Wars suck, but Viet Nam is hellish even by that standard.

rehajm said...

In Sunapee, Burns apologized for the size of his S.U.V., a Denali...

If would be virtuous of him to apologize for the size of his family.

wildswan said...

After the war was over millions fled the Communist governments of Vietnam and Cambodia or were killed by them. If you can't tell that story and link it to your vision of the war while the Americans were there then you haven't figured out the history. You're just rehashing the arguments made before the war ended (ended for Americans, that is.) And that's what Ken Burns would do.

Paddy O said...

He added, 'This was a husband and a father they could not control in life, and so they did not want me to control in death.'"

Lem said...

"...they could not control in life"

'Trump is like MLK' tag Althouse will not make because she's tagged out.

William said...

He hit a home run first time out with the Civil War documentary. I've seen some of his documentaries since. They were ok, but at nowhere near the same level......I'm not looking forward to the Vietnam one. I don't think it's possible for a certified leftist to present a balanced view of that war. It took the left one hundred years or more to figure out that Napoleon and Woodrow Wilson weren't such great benefactors of humanity. It will take another fifty years or more for them to arrive at the conclusion that Ho Chi Minh was a worse person than Richard Nixon.....If Burns were producing the Civil War documentary today, he'd leave Shelby Foote's good lines on the cutting room floor.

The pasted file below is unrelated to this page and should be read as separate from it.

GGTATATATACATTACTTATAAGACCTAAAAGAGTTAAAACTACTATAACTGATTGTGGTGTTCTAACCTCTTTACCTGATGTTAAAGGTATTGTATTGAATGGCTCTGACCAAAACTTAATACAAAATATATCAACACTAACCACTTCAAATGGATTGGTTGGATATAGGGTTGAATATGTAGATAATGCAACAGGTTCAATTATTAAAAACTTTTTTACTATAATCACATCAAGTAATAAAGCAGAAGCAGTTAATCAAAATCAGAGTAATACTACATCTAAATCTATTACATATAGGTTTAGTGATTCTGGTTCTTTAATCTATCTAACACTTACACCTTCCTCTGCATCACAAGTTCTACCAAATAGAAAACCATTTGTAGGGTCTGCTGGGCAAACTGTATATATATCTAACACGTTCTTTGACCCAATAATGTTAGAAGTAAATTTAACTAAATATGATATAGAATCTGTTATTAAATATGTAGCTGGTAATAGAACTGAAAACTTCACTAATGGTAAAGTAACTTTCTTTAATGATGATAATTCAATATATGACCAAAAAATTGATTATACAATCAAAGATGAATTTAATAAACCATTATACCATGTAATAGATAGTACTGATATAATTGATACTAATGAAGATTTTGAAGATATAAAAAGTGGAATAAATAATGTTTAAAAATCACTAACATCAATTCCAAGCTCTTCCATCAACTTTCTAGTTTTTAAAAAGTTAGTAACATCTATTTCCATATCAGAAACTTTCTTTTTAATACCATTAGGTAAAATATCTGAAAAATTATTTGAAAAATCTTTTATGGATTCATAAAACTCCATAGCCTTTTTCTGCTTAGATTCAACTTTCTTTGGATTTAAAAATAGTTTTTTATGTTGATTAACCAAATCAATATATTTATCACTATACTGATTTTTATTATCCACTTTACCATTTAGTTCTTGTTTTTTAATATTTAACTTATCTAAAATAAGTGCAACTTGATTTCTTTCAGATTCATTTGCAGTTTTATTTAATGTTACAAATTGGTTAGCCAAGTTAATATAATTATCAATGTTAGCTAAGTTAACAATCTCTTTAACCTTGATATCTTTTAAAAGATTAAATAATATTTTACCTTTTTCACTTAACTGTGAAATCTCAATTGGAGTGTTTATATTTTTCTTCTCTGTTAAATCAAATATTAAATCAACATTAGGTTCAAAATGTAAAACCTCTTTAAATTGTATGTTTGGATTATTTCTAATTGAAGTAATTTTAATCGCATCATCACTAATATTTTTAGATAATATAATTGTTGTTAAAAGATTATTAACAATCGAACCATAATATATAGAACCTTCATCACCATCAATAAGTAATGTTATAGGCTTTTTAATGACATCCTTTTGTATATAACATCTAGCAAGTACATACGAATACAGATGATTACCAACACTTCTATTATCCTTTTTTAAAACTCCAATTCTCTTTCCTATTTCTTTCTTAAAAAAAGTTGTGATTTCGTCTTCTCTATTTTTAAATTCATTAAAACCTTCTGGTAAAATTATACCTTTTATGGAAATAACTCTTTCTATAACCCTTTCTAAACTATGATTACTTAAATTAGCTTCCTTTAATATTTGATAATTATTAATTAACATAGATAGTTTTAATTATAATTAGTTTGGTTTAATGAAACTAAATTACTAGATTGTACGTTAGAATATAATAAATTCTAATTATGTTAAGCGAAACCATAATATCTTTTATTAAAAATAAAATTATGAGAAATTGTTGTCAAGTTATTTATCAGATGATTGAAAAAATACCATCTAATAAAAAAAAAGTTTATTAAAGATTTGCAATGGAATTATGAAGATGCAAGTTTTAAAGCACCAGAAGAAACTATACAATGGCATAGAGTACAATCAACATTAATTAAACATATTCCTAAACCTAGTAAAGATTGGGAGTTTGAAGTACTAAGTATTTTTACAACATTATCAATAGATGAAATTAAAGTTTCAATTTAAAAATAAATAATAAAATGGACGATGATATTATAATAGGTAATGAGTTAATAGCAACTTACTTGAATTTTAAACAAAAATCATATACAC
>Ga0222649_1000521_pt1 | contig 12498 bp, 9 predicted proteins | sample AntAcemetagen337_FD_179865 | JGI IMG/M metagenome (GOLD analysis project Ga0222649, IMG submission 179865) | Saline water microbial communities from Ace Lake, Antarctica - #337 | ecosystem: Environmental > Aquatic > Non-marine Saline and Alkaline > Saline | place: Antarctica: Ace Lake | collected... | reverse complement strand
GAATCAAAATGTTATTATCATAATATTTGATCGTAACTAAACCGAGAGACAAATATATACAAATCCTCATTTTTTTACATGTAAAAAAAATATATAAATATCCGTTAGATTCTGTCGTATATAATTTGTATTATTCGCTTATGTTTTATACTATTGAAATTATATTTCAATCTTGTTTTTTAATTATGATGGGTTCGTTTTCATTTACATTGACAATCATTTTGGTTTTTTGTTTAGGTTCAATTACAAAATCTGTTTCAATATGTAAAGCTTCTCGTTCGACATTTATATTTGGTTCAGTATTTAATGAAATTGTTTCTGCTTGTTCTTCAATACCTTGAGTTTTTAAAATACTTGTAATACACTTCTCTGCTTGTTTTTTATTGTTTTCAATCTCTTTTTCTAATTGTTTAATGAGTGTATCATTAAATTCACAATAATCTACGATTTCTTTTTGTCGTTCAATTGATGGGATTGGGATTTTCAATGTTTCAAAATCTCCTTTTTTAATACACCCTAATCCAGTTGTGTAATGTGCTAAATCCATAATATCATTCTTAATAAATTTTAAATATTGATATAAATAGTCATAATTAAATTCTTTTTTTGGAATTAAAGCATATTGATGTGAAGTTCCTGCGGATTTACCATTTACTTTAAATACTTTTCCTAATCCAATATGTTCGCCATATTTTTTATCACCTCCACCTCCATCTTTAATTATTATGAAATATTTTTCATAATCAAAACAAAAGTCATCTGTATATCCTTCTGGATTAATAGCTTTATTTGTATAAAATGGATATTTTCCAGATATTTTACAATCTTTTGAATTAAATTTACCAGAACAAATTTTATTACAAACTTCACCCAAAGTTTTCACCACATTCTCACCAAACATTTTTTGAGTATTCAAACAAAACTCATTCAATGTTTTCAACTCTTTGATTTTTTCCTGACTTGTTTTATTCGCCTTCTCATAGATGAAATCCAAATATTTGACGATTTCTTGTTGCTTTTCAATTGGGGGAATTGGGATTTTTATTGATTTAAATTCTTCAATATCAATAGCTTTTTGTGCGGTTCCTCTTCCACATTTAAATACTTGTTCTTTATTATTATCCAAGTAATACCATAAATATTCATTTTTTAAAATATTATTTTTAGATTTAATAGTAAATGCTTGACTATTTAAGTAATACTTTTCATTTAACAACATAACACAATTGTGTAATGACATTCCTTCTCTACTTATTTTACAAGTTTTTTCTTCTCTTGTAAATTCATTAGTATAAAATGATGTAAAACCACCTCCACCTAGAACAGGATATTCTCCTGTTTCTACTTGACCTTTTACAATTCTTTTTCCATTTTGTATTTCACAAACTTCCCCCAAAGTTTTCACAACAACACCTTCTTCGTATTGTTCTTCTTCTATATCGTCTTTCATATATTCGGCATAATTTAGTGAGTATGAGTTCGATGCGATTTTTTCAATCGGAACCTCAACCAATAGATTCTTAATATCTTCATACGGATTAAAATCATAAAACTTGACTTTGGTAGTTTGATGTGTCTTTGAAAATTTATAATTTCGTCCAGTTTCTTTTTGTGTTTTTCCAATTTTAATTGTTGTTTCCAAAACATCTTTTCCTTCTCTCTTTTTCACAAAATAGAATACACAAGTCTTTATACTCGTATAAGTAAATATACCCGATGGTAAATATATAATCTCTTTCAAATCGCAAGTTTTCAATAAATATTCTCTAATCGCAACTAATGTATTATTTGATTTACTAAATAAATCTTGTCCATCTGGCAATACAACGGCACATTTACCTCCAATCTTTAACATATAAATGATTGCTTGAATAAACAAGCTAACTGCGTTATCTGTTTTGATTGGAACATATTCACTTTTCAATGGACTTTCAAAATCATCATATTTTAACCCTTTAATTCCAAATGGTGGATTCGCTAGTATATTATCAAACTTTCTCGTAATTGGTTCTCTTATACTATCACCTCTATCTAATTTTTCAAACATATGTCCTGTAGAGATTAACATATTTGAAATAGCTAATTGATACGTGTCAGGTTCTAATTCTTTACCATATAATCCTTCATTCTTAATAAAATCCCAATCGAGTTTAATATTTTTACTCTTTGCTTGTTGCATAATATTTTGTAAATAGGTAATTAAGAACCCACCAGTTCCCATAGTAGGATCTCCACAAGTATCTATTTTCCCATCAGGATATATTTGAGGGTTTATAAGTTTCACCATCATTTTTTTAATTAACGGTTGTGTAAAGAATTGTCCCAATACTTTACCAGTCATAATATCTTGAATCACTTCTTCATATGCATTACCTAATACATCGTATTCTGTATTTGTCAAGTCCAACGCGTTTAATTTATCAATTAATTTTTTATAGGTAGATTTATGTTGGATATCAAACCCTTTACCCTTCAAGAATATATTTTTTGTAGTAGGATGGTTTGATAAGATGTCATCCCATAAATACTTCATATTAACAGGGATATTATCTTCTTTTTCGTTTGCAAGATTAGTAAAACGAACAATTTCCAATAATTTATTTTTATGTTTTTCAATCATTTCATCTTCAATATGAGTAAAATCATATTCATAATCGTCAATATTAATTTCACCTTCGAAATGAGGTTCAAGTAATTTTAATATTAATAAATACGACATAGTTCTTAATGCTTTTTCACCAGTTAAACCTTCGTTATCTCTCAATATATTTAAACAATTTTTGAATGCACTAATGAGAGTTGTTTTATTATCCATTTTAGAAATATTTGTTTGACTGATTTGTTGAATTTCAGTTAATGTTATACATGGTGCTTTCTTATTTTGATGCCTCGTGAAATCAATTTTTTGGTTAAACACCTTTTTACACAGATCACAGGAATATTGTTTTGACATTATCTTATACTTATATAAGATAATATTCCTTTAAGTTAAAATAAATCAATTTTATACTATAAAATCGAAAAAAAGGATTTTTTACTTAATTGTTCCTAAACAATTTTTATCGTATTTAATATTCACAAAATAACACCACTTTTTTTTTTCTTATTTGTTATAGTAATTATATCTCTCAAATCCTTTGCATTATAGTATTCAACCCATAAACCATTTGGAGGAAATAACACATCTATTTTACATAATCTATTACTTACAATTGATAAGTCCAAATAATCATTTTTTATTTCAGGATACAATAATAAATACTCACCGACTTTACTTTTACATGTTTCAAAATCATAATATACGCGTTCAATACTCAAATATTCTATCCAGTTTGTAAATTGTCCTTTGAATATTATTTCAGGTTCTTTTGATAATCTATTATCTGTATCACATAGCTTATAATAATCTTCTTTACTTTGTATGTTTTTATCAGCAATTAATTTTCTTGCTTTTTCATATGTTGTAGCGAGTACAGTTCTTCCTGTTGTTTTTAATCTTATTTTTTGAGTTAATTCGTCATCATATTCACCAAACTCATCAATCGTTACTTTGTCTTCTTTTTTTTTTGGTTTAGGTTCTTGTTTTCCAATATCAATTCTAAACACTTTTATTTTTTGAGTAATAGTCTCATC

Saint Croix said...

I liked the Civil War doc a lot.

I bailed on the Baseball doc.

It's a huge frickin' commitment to watch one of these damn things.

I'll have to try the Mark Twain doc.

I've got The Central Park Five in my Netflix queue. That's got a high rating.

wild chicken said...

That whole era (circa 1960) was dark and "Bergmanesque" IMHO. At least it was among the pseudo intelligentsia. Because there was no god, the world was going to blow up, and life wasn't worth living.

That's why the counterculture was fun, at least at first.

Roughcoat said...

I made it through maybe six installments of the Civil War before losing interest. I got bored. I found it tedious and repetitive. Now whenever I hear "Ashokan Farewell" I want to stop my ears with concrete.

Plus, he's all about race.

Beloved Commenter AReasonableMan said...

Roughcoat said...
Plus, he's all about race.


I don't mean to seem critical, but it would be difficult to make a documentary about the Civil War and not have it be 'all about race'.

Sydney said...

I enjoyed Horatio's Drive..

Big Mike said...

Horatio's Drive was Burns? Nicely done by the man. Demonstrating that truth can be stranger than fiction, the car's chain drive train broke just as it was entering the garage after completing the trip.

Michael Fitzgerald said...

rcocean said...
So, he's selling his new Series "Vietnam". No doubt, it will be good, but I doubt I'll watch, too depressing - and long winded. And what the hell does this quote mean?

"A motorboat, flying a Trump flag, stopped not far offshore. “I don’t think they’re going to fish,” Burns said, and he made a remark about the Texas School Book Depository. He wasn’t sure if the people on the boat were trying to rile political opponents. “I don’t know what they can provoke,” he said. “They have all the guns. We can’t do anything.”